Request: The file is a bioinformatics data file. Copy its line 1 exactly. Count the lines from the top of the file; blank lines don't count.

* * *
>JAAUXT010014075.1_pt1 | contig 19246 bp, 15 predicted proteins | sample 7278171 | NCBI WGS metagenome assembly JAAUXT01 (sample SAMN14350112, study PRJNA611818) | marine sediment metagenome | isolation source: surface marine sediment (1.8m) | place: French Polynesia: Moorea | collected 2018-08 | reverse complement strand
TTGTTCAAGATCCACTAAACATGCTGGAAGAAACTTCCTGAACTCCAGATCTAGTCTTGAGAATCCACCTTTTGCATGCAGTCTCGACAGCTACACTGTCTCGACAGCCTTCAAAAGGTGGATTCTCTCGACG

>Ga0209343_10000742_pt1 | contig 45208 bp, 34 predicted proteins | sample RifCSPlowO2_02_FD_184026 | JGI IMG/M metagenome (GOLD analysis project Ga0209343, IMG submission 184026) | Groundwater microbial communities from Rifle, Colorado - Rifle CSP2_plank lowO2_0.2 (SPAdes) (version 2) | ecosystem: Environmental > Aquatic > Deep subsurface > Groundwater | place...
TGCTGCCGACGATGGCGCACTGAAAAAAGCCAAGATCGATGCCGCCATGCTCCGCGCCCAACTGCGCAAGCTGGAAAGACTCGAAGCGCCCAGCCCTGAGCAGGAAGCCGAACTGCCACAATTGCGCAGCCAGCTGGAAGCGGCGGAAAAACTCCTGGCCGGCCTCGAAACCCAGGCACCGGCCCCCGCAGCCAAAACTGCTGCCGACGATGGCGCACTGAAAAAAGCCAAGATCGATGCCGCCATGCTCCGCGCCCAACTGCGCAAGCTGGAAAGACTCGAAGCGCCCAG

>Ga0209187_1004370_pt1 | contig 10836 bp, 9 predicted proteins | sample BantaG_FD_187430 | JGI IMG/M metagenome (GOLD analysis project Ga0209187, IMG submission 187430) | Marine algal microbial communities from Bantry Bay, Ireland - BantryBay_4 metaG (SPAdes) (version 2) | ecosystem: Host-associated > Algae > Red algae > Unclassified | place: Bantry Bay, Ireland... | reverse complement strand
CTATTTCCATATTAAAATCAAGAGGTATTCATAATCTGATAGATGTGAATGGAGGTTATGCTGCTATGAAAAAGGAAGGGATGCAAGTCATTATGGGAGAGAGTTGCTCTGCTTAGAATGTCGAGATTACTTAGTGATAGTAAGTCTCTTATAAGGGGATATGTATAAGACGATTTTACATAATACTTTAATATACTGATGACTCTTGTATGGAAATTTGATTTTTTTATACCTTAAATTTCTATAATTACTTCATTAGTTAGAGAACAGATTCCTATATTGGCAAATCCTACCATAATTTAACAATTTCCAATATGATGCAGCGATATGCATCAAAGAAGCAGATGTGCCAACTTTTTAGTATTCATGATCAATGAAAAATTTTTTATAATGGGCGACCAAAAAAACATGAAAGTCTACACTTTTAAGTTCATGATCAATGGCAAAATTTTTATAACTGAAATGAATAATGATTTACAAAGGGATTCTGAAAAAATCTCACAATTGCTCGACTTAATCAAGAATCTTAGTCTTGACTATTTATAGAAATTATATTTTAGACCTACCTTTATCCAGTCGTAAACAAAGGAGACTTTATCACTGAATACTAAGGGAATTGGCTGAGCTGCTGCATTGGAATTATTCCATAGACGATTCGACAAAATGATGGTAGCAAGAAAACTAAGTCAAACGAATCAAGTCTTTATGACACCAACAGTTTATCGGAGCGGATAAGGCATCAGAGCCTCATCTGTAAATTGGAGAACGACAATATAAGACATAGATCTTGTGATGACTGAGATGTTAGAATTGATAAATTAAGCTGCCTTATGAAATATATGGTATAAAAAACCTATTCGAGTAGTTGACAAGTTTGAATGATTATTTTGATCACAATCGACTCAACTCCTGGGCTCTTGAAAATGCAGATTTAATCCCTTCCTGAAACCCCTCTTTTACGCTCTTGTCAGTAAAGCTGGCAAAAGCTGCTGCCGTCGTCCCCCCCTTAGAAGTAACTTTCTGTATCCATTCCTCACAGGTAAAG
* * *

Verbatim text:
>JAAUXT010014075.1_pt1 | contig 19246 bp, 15 predicted proteins | sample 7278171 | NCBI WGS metagenome assembly JAAUXT01 (sample SAMN14350112, study PRJNA611818) | marine sediment metagenome | isolation source: surface marine sediment (1.8m) | place: French Polynesia: Moorea | collected 2018-08 | reverse complement strand